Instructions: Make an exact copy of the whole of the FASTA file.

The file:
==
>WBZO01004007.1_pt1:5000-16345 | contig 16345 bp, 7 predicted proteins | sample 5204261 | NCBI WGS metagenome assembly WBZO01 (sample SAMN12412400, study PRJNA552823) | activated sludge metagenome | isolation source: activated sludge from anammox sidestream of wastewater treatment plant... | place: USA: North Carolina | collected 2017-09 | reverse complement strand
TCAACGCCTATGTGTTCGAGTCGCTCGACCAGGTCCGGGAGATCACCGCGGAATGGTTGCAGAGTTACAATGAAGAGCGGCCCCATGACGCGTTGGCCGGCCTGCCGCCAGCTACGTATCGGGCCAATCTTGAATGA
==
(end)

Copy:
>WBZO01004007.1_pt1:5000-16345 | contig 16345 bp, 7 predicted proteins | sample 5204261 | NCBI WGS metagenome assembly WBZO01 (sample SAMN12412400, study PRJNA552823) | activated sludge metagenome | isolation source: activated sludge from anammox sidestream of wastewater treatment plant... | place: USA: North Carolina | collected 2017-09 | reverse complement strand
TCAACGCCTATGTGTTCGAGTCGCTCGACCAGGTCCGGGAGATCACCGCGGAATGGTTGCAGAGTTACAATGAAGAGCGGCCCCATGACGCGTTGGCCGGCCTGCCGCCAGCTACGTATCGGGCCAATCTTGAATGA